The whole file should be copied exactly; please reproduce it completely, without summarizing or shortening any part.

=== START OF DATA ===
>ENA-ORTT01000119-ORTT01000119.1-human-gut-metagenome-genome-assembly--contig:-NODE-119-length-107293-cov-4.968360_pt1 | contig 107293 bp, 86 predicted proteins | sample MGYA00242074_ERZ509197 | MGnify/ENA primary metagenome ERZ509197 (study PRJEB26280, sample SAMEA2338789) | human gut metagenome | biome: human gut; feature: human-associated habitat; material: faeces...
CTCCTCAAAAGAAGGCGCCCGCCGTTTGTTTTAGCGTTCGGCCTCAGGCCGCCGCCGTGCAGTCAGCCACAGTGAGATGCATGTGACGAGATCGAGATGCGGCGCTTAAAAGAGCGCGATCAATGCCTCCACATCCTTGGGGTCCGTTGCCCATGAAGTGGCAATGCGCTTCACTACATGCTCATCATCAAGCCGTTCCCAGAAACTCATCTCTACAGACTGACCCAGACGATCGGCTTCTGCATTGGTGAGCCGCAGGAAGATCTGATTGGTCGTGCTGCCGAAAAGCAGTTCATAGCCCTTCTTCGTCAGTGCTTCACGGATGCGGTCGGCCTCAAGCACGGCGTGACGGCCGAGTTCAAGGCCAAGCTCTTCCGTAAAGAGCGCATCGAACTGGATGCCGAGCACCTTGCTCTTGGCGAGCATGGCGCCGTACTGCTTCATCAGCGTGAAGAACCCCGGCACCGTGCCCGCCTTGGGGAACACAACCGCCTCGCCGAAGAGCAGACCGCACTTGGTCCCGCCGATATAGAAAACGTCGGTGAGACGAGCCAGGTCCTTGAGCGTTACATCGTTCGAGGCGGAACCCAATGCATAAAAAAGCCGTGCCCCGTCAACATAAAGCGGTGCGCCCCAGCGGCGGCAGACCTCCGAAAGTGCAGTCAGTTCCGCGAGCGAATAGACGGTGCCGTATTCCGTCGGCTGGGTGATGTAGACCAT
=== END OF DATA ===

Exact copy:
>ENA-ORTT01000119-ORTT01000119.1-human-gut-metagenome-genome-assembly--contig:-NODE-119-length-107293-cov-4.968360_pt1 | contig 107293 bp, 86 predicted proteins | sample MGYA00242074_ERZ509197 | MGnify/ENA primary metagenome ERZ509197 (study PRJEB26280, sample SAMEA2338789) | human gut metagenome | biome: human gut; feature: human-associated habitat; material: faeces...
CTCCTCAAAAGAAGGCGCCCGCCGTTTGTTTTAGCGTTCGGCCTCAGGCCGCCGCCGTGCAGTCAGCCACAGTGAGATGCATGTGACGAGATCGAGATGCGGCGCTTAAAAGAGCGCGATCAATGCCTCCACATCCTTGGGGTCCGTTGCCCATGAAGTGGCAATGCGCTTCACTACATGCTCATCATCAAGCCGTTCCCAGAAACTCATCTCTACAGACTGACCCAGACGATCGGCTTCTGCATTGGTGAGCCGCAGGAAGATCTGATTGGTCGTGCTGCCGAAAAGCAGTTCATAGCCCTTCTTCGTCAGTGCTTCACGGATGCGGTCGGCCTCAAGCACGGCGTGACGGCCGAGTTCAAGGCCAAGCTCTTCCGTAAAGAGCGCATCGAACTGGATGCCGAGCACCTTGCTCTTGGCGAGCATGGCGCCGTACTGCTTCATCAGCGTGAAGAACCCCGGCACCGTGCCCGCCTTGGGGAACACAACCGCCTCGCCGAAGAGCAGACCGCACTTGGTCCCGCCGATATAGAAAACGTCGGTGAGACGAGCCAGGTCCTTGAGCGTTACATCGTTCGAGGCGGAACCCAATGCATAAAAAAGCCGTGCCCCGTCAACATAAAGCGGTGCGCCCCAGCGGCGGCAGACCTCCGAAAGTGCAGTCAGTTCCGCGAGCGAATAGACGGTGCCGTATTCCGTCGGCTGGGTGATGTAGACCAT